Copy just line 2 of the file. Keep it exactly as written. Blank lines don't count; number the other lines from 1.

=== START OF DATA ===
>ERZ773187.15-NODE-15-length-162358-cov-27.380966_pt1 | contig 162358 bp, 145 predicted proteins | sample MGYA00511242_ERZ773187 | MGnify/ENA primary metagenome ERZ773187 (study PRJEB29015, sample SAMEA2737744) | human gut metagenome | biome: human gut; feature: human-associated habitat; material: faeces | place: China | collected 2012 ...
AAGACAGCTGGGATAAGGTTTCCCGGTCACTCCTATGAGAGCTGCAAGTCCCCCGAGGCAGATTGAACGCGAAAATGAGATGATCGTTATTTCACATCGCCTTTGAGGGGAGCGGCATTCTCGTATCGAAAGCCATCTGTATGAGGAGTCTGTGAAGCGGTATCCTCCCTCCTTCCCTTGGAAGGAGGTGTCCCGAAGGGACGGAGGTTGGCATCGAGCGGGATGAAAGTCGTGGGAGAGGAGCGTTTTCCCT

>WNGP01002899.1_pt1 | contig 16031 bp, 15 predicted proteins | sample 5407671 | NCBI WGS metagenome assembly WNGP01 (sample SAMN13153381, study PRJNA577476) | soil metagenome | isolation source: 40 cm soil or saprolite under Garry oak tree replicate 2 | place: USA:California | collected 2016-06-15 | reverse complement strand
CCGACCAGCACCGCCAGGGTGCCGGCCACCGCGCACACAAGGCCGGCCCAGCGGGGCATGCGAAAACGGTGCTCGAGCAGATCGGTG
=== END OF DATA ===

AAGACAGCTGGGATAAGGTTTCCCGGTCACTCCTATGAGAGCTGCAAGTCCCCCGAGGCAGATTGAACGCGAAAATGAGATGATCGTTATTTCACATCGCCTTTGAGGGGAGCGGCATTCTCGTATCGAAAGCCATCTGTATGAGGAGTCTGTGAAGCGGTATCCTCCCTCCTTCCCTTGGAAGGAGGTGTCCCGAAGGGACGGAGGTTGGCATCGAGCGGGATGAAAGTCGTGGGAGAGGAGCGTTTTCCCT